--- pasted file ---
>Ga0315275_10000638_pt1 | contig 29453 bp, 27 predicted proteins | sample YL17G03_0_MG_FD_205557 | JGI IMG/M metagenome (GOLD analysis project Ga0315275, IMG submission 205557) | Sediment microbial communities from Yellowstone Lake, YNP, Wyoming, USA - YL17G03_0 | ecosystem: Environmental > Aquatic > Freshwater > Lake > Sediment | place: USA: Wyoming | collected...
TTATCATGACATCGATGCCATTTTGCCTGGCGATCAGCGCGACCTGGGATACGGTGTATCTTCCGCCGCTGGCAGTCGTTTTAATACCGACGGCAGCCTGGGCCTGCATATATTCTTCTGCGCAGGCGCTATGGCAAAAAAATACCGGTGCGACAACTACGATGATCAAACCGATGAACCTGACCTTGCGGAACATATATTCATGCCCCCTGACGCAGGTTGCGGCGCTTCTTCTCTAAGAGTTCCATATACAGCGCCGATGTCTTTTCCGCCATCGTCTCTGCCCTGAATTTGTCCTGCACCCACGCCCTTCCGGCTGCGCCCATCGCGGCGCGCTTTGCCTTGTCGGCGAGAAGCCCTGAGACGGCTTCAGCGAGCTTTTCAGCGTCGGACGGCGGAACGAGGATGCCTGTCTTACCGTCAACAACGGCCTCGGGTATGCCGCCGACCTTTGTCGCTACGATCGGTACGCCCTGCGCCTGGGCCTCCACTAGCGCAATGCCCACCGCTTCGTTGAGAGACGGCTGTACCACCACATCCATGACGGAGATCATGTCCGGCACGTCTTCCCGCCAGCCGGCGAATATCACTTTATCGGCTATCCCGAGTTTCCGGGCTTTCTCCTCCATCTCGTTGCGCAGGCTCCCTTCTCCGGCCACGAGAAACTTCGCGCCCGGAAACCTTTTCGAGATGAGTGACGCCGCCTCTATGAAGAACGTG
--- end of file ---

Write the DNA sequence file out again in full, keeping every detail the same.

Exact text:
>Ga0315275_10000638_pt1 | contig 29453 bp, 27 predicted proteins | sample YL17G03_0_MG_FD_205557 | JGI IMG/M metagenome (GOLD analysis project Ga0315275, IMG submission 205557) | Sediment microbial communities from Yellowstone Lake, YNP, Wyoming, USA - YL17G03_0 | ecosystem: Environmental > Aquatic > Freshwater > Lake > Sediment | place: USA: Wyoming | collected...
TTATCATGACATCGATGCCATTTTGCCTGGCGATCAGCGCGACCTGGGATACGGTGTATCTTCCGCCGCTGGCAGTCGTTTTAATACCGACGGCAGCCTGGGCCTGCATATATTCTTCTGCGCAGGCGCTATGGCAAAAAAATACCGGTGCGACAACTACGATGATCAAACCGATGAACCTGACCTTGCGGAACATATATTCATGCCCCCTGACGCAGGTTGCGGCGCTTCTTCTCTAAGAGTTCCATATACAGCGCCGATGTCTTTTCCGCCATCGTCTCTGCCCTGAATTTGTCCTGCACCCACGCCCTTCCGGCTGCGCCCATCGCGGCGCGCTTTGCCTTGTCGGCGAGAAGCCCTGAGACGGCTTCAGCGAGCTTTTCAGCGTCGGACGGCGGAACGAGGATGCCTGTCTTACCGTCAACAACGGCCTCGGGTATGCCGCCGACCTTTGTCGCTACGATCGGTACGCCCTGCGCCTGGGCCTCCACTAGCGCAATGCCCACCGCTTCGTTGAGAGACGGCTGTACCACCACATCCATGACGGAGATCATGTCCGGCACGTCTTCCCGCCAGCCGGCGAATATCACTTTATCGGCTATCCCGAGTTTCCGGGCTTTCTCCTCCATCTCGTTGCGCAGGCTCCCTTCTCCGGCCACGAGAAACTTCGCGCCCGGAAACCTTTTCGAGATGAGTGACGCCGCCTCTATGAAGAACGTG